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draining the pool
August 3, 2017
NYC’s plan to place teachers from its Absent Teacher Reserve pool could take a bite out of school budgets
The pool has historically been made up of teachers who are more senior than average, and therefore more expensive.
July 5, 2017
City Hall says a charter school ‘deal’ is on the way. Here’s what could be at stake
What will the final deal look like? Past fights between charter school advocates and the de Blasio administration could provide clues.
June 6, 2017
The country’s largest school system — and one of the most segregated — just released its ‘school diversity’ plan. Here are the highlights
New York City’s long-awaited plan for school diversity was released Tuesday morning, with surprisingly little fanfare.
May 3, 2017
New York City the latest district to warn parents about Netflix’s ‘13 Reasons Why’
City schools are sending a letter home, urging parents to talk with their children about the popular series.
February 6, 2017
As anxiety grows after Trump’s executive orders, what protections do immigrant students have in NYC schools?
New York City schools are places where data and documents are collected. Can advocates and city official keeps that information private?
January 30, 2017
Despite Trump immigration crackdown, city tells students and families: ‘We stand with you’
Schools Chancellor Carmen Fariña and Commissioner Nisha Agarwal of the Mayor’s Office of Immigrant Affairs are trying to reassure parents with a letter home.
December 2, 2016
New York City officials: Large-scale school desegregation plan likely coming by June
The city says its long-awaited school integration will likely be released by the end of the school year.
coming to a boil
November 30, 2016
Without working kitchens, students at New York City’s culinary high school are cooked
A New York City high school that specializes in cooking has a big problem: The kitchens don't work.
time for an upgrade
November 18, 2016
New York City reveals new plans to upgrade its dysfunctional special education data system
How significant those upgrades will be remains to be seen.
barriers to entry
November 7, 2016
In New York City’s dysfunctional high school admissions system, even ‘unscreened’ schools have tools to sort students
Schools are collecting extra information that gives them the ability to filter their applicants, and the Department of Education does little to ensure they don’t.
November 4, 2016
Five top 10s that show which New York City schools suspend the most students
Just 10 percent of schools accounted for 47 percent of last year’s suspensions.
September 12, 2016
Exclusive: Education department launches interactive high school directory
The Department of Education is launching a new, interactive high school directory.
September 7, 2016
New York City’s schools chancellor just sent her first tweet, but people have been tweeting at her for years
"As the chancellor's said many times, September is her favorite month and a great opportunity to reinvent and try new things!"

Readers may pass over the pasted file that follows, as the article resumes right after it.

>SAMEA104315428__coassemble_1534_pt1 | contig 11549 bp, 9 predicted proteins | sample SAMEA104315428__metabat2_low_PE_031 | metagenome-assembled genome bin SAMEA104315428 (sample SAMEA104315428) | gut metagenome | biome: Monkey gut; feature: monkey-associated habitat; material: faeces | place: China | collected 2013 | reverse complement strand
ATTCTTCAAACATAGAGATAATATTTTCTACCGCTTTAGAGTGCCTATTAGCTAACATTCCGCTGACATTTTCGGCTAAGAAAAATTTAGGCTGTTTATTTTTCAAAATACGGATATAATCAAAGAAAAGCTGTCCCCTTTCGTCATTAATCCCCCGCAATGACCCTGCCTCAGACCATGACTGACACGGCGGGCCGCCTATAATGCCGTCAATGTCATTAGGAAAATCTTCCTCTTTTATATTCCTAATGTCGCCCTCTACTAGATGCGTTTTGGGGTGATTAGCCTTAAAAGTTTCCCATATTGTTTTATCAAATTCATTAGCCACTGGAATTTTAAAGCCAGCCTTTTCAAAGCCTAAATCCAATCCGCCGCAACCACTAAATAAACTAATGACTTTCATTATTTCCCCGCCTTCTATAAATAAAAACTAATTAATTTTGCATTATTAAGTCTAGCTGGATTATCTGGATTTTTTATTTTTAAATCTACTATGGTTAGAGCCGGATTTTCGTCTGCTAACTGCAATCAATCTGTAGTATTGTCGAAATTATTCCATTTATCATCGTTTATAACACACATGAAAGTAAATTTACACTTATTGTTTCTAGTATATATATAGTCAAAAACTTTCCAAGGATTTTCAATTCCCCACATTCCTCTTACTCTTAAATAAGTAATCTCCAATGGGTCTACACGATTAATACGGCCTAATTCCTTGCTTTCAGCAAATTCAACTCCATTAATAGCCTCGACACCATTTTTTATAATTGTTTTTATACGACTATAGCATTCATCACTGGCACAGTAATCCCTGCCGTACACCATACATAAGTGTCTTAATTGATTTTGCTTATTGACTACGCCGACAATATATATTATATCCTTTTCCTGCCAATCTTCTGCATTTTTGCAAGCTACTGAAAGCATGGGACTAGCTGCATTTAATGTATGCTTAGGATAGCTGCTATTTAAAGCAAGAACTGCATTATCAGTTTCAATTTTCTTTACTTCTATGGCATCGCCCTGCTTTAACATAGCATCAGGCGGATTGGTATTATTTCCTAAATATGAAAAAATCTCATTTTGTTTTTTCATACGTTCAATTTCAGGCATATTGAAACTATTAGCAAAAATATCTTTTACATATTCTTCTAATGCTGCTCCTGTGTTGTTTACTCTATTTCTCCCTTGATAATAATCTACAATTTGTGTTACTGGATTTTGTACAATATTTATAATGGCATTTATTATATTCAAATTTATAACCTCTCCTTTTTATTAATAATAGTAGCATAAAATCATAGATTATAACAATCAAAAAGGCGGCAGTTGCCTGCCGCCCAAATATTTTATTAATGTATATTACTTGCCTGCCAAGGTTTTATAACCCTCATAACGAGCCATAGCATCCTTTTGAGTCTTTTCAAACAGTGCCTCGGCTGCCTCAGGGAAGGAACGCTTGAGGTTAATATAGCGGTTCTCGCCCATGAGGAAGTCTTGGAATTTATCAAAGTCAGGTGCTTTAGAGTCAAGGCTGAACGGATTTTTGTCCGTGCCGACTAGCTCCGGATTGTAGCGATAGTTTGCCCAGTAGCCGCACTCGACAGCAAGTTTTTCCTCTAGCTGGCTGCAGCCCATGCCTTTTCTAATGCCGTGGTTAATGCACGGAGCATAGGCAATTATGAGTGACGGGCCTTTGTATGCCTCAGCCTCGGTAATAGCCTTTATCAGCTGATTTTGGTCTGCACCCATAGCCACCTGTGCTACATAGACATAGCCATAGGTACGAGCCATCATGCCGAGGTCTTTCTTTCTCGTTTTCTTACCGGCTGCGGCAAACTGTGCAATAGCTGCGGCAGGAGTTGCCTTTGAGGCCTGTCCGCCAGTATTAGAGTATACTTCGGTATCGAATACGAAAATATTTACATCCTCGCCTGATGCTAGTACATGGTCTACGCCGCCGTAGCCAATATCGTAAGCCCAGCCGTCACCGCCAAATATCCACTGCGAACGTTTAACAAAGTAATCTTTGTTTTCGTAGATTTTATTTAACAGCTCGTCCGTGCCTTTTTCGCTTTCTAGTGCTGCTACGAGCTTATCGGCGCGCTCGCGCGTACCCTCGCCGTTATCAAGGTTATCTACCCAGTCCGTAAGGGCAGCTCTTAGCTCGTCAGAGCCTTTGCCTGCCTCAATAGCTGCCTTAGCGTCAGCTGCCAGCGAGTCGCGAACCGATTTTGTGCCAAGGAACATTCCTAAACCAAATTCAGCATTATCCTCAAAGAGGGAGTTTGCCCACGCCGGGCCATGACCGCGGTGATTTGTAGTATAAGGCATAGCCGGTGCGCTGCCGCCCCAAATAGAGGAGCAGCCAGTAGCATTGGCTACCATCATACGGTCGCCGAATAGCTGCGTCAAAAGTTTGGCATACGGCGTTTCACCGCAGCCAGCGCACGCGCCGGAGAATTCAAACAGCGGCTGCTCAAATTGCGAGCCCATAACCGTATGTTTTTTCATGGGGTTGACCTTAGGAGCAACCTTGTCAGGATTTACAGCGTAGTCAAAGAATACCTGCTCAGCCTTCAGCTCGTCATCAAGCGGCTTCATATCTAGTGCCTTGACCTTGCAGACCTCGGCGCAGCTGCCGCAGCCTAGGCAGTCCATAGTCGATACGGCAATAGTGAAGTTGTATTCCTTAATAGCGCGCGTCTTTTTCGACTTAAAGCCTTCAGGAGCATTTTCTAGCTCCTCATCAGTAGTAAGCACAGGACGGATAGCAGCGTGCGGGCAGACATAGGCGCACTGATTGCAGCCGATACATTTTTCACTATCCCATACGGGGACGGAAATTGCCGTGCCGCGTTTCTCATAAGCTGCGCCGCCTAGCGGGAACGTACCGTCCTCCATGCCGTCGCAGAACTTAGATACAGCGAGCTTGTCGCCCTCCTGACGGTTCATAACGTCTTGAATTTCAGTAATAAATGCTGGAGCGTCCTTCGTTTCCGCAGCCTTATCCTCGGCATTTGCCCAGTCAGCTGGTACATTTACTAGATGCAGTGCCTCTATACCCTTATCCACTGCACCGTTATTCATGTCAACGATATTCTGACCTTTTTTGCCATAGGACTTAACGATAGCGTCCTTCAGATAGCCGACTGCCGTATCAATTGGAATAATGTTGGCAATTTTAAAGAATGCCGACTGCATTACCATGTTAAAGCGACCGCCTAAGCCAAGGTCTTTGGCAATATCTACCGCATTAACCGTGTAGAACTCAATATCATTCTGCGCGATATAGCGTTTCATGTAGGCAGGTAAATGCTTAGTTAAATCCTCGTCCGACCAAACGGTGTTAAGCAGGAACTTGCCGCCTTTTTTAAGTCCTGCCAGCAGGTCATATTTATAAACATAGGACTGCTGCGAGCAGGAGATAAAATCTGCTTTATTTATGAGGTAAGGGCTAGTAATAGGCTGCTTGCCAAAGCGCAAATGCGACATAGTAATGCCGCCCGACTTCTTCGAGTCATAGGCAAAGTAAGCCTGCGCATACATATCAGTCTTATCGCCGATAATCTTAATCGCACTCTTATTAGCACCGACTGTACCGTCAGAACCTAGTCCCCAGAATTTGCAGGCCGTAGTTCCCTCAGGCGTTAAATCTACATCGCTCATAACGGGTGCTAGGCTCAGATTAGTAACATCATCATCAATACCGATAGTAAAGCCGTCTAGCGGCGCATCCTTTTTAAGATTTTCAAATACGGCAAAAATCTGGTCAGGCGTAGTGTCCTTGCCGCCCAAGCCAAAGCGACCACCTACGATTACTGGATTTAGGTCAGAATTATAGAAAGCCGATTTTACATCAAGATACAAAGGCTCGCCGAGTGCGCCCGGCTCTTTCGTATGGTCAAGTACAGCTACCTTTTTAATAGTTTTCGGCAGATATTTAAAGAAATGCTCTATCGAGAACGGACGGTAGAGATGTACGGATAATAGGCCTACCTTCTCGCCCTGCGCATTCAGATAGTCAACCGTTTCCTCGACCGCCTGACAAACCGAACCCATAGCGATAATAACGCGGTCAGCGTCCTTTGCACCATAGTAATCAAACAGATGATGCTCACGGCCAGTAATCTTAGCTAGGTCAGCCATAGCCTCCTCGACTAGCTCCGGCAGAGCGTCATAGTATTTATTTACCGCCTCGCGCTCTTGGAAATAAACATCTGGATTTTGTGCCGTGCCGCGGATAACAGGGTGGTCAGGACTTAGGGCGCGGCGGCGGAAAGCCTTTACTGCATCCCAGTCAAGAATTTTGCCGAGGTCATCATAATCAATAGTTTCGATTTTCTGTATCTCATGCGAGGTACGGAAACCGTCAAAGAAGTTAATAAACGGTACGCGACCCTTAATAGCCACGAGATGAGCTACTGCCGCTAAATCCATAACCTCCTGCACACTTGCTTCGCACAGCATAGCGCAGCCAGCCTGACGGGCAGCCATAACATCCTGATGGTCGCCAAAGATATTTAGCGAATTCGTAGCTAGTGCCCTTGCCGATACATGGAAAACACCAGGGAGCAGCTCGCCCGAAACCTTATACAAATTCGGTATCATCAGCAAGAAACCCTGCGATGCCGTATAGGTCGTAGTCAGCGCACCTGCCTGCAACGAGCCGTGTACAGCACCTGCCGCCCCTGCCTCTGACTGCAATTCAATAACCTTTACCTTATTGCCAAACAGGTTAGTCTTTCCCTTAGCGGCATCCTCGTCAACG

June 21, 2016
New ‘dashboard’ promises easier access to school data
But schools serving some of the city's highest-needs populations will be left out for now.
February 16, 2016
Her honeymoon over as Tennessee ed chief, McQueen enters second year under the cloud of TNReady and with a mission to combat illiteracy
Improving communication has been a hallmark of McQueen's first year; managing the TNReady testing fiasco and addressing stagnant reading scores may consume the next.
February 15, 2016
McQueen: Tennessee Department of Education takes ‘full responsibility’ for online testing debacle
In a letter to state lawmakers, Education Commissioner Candice McQueen says her department shoulders blame for the failure to transition to online testing this year.
February 8, 2016
Ready for TNReady? It starts this week. Here’s what you should know
Beginning this week, Tennessee officially enters a new era of testing as most students in grades 3 to 11 start taking state achievement assessments online.
Ready for TNReady?
November 3, 2015
New era of state testing launches in some Tennessee high schools
In a pivotal moment of transition for Tennessee public schools, some students begin to take online assessments aligned with the Common Core State Standards.
October 21, 2015
Fewer Tennessee districts opt for teacher merit pay
Some school systems are moving away from paying teachers based on their evaluations — four years after receiving permission to tie teacher pay to their performance.
September 25, 2015
Chester County educator named Tennessee’s Teacher of the Year
Cathy Whitehead, a third-grade teacher in Henderson in West Tennessee, is recognized for her leadership, along with two other teachers winning from their regions.
August 31, 2015
New state test will mean delayed score release during first year
Release of the initial TNReady scores will be delayed from the summer until the fall as student answers are analyzed by a panel of state-appointed teachers.
July 29, 2015
At critical moment, state-run Achievement School District posts big gains at its original schools
After a bumpy first two years for the Achievement School District, test scores show students posting larger gains than their peers across the state in math and science.
June 17, 2015
City officials discuss proposed P.E. transparency bill
This bill is a reaction to the reality that many city schools fall short of state requirements for keeping students moving.